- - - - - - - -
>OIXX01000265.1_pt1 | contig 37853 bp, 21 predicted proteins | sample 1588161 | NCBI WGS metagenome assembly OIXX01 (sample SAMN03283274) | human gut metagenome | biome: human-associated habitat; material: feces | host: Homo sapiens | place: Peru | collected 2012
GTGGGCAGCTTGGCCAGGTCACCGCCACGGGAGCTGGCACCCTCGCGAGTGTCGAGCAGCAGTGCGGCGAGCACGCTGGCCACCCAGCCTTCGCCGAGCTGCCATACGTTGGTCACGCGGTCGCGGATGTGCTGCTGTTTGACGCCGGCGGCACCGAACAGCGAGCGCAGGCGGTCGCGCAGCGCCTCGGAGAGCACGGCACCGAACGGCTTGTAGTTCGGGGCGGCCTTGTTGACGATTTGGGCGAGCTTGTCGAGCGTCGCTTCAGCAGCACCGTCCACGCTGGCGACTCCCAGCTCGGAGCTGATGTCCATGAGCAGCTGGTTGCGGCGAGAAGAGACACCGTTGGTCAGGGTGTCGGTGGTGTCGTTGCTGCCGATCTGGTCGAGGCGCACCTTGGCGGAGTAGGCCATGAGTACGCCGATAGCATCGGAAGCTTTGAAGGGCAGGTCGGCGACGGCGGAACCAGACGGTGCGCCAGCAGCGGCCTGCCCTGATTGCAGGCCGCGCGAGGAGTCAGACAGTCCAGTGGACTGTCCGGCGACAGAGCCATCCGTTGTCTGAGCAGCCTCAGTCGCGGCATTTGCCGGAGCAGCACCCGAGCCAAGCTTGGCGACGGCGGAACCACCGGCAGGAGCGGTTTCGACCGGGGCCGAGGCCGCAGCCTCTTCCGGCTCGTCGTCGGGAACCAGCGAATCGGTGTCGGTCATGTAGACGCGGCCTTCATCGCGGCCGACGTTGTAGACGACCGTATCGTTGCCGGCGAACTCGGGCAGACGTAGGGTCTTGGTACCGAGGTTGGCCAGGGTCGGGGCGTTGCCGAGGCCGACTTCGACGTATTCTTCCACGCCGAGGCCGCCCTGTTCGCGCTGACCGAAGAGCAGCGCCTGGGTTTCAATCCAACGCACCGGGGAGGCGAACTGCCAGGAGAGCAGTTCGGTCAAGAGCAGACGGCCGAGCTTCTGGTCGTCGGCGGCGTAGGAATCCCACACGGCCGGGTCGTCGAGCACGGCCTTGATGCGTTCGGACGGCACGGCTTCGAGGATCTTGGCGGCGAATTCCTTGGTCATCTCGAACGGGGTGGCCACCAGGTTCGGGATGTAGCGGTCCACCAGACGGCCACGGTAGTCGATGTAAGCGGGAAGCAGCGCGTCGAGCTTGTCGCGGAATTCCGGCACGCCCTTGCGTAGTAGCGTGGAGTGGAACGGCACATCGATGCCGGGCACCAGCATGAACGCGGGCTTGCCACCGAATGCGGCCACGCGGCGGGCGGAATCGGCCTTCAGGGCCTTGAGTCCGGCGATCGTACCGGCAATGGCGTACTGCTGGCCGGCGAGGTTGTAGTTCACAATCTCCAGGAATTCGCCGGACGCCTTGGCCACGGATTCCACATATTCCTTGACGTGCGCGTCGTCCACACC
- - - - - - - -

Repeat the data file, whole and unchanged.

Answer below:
>OIXX01000265.1_pt1 | contig 37853 bp, 21 predicted proteins | sample 1588161 | NCBI WGS metagenome assembly OIXX01 (sample SAMN03283274) | human gut metagenome | biome: human-associated habitat; material: feces | host: Homo sapiens | place: Peru | collected 2012
GTGGGCAGCTTGGCCAGGTCACCGCCACGGGAGCTGGCACCCTCGCGAGTGTCGAGCAGCAGTGCGGCGAGCACGCTGGCCACCCAGCCTTCGCCGAGCTGCCATACGTTGGTCACGCGGTCGCGGATGTGCTGCTGTTTGACGCCGGCGGCACCGAACAGCGAGCGCAGGCGGTCGCGCAGCGCCTCGGAGAGCACGGCACCGAACGGCTTGTAGTTCGGGGCGGCCTTGTTGACGATTTGGGCGAGCTTGTCGAGCGTCGCTTCAGCAGCACCGTCCACGCTGGCGACTCCCAGCTCGGAGCTGATGTCCATGAGCAGCTGGTTGCGGCGAGAAGAGACACCGTTGGTCAGGGTGTCGGTGGTGTCGTTGCTGCCGATCTGGTCGAGGCGCACCTTGGCGGAGTAGGCCATGAGTACGCCGATAGCATCGGAAGCTTTGAAGGGCAGGTCGGCGACGGCGGAACCAGACGGTGCGCCAGCAGCGGCCTGCCCTGATTGCAGGCCGCGCGAGGAGTCAGACAGTCCAGTGGACTGTCCGGCGACAGAGCCATCCGTTGTCTGAGCAGCCTCAGTCGCGGCATTTGCCGGAGCAGCACCCGAGCCAAGCTTGGCGACGGCGGAACCACCGGCAGGAGCGGTTTCGACCGGGGCCGAGGCCGCAGCCTCTTCCGGCTCGTCGTCGGGAACCAGCGAATCGGTGTCGGTCATGTAGACGCGGCCTTCATCGCGGCCGACGTTGTAGACGACCGTATCGTTGCCGGCGAACTCGGGCAGACGTAGGGTCTTGGTACCGAGGTTGGCCAGGGTCGGGGCGTTGCCGAGGCCGACTTCGACGTATTCTTCCACGCCGAGGCCGCCCTGTTCGCGCTGACCGAAGAGCAGCGCCTGGGTTTCAATCCAACGCACCGGGGAGGCGAACTGCCAGGAGAGCAGTTCGGTCAAGAGCAGACGGCCGAGCTTCTGGTCGTCGGCGGCGTAGGAATCCCACACGGCCGGGTCGTCGAGCACGGCCTTGATGCGTTCGGACGGCACGGCTTCGAGGATCTTGGCGGCGAATTCCTTGGTCATCTCGAACGGGGTGGCCACCAGGTTCGGGATGTAGCGGTCCACCAGACGGCCACGGTAGTCGATGTAAGCGGGAAGCAGCGCGTCGAGCTTGTCGCGGAATTCCGGCACGCCCTTGCGTAGTAGCGTGGAGTGGAACGGCACATCGATGCCGGGCACCAGCATGAACGCGGGCTTGCCACCGAATGCGGCCACGCGGCGGGCGGAATCGGCCTTCAGGGCCTTGAGTCCGGCGATCGTACCGGCAATGGCGTACTGCTGGCCGGCGAGGTTGTAGTTCACAATCTCCAGGAATTCGCCGGACGCCTTGGCCACGGATTCCACATATTCCTTGACGTGCGCGTCGTCCACACC